"They're very transparent with their information, and that's very innovative for a retailer because usually, a buyer comes in, chooses product based on X, Y, Z personal preference, but none of it is really customer-focused," says Sara Ahmed, CEO of Warp + Weft. "They give us that data, and then we use our supply chain, our fit expertise, our technology, and show them a bunch of fabrics in fits that already work for them. That really helps us come to a higher success rate."
"We're just relying on in-store staff feedback, which is nowhere near as accurate because with store staff, you're relying usually on their memory from their last customer," adds Arkun Durmaz, President of Mavi. "With this different approach, we can go to product categories where we normally wouldn't have; we know that we can start with something. We can get the feedback. We can improve it."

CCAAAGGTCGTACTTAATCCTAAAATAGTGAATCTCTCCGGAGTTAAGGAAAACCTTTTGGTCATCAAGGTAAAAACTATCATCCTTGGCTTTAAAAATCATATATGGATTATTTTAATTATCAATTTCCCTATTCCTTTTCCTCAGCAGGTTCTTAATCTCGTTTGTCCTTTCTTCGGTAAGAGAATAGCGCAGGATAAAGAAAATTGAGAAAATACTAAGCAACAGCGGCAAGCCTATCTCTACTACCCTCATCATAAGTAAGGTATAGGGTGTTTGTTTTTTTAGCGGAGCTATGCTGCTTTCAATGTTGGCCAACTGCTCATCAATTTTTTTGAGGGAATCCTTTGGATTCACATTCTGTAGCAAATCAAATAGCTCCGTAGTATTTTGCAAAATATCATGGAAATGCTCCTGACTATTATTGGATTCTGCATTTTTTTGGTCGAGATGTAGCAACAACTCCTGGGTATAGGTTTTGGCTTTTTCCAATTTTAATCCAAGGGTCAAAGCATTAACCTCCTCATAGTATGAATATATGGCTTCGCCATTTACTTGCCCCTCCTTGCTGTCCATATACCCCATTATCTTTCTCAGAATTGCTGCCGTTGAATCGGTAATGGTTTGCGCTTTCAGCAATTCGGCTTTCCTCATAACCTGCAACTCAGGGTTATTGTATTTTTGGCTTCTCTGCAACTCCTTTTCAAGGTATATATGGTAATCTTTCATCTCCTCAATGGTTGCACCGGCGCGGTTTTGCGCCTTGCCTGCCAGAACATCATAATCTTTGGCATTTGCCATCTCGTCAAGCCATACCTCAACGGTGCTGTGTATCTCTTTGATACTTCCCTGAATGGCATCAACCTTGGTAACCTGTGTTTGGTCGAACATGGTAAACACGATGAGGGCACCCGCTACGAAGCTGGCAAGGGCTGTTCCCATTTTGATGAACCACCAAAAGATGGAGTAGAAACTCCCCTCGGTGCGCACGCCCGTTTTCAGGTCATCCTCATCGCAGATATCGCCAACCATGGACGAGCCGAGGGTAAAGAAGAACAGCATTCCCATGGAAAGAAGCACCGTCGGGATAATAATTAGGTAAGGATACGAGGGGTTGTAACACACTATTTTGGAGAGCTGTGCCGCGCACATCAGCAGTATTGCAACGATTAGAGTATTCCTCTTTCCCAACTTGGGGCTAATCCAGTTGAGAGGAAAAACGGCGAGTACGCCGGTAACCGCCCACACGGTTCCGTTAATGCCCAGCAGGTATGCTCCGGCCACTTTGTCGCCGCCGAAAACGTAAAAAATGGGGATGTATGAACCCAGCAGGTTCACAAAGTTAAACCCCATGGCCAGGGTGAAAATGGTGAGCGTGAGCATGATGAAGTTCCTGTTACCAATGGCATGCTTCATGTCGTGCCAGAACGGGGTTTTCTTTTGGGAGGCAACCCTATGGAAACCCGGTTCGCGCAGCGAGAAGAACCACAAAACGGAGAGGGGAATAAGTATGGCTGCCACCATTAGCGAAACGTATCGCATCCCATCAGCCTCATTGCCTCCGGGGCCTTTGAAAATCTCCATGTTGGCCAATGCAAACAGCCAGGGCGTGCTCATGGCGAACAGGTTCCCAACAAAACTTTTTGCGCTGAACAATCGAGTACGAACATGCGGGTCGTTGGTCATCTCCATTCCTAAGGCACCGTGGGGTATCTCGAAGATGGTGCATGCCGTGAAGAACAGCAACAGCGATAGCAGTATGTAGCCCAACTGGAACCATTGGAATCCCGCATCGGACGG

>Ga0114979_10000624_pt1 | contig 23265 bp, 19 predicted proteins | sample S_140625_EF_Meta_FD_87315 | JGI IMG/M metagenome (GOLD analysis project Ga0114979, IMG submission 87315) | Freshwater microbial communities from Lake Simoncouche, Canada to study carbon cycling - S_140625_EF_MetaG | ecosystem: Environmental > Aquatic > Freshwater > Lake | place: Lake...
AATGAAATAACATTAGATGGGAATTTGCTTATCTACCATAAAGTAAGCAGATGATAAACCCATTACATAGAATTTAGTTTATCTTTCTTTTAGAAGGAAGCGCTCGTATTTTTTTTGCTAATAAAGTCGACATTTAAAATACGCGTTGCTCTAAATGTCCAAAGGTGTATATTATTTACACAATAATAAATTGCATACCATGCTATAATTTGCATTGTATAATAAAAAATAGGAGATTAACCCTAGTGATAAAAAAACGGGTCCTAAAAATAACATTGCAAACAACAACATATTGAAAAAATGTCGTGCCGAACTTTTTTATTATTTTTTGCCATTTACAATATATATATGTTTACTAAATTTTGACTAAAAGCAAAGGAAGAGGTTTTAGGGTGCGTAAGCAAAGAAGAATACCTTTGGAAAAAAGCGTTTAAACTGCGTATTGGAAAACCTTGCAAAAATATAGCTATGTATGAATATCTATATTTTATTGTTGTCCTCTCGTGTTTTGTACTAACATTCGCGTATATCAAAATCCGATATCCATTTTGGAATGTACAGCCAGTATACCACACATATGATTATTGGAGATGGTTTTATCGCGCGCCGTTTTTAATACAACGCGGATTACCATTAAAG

Indeed, many of the brands only began to broach the plus-size market thanks to encouragement from and partnership with Stitch Fix. That ability to know why a customer loves — or hates — a certain product saves brands valuable time and money. When Mavi first launched plus denim, Durmaz says, something went awry with sizing "on the edges" of the spectrum, but the middle numbers were being well-received. "That enables us to go back and look at our patterns and change the grading for certain sizes," he says.
Beyond fit, the data from Stitch Fix is also being used by brand partners to develop styles which might be better suited to the desires of the plus-size customer.
"A lot of times, we're taking things that are working in [straight] sizes and adapting them into the plus size," says Jonathan Greenberg, President of Kut from the Kloth. "Doing this business with Stitch Fix has really given us the ability to focus on the plus-size customer as just that customer — not treating it like an extension of another customer, but really catering to what that customer's needs are."
Greenberg notes that the Kut from the Kloth team sits down with the Stitch Fix team and go over the customer feedback, even including notes as to where the quality of their product sits in the customer's mind compared to other brands. The details get granular; a style of work pant with a hook and eye closure wasn't getting great feedback from the plus customer, so Kut from the Kloth switched to a button closure.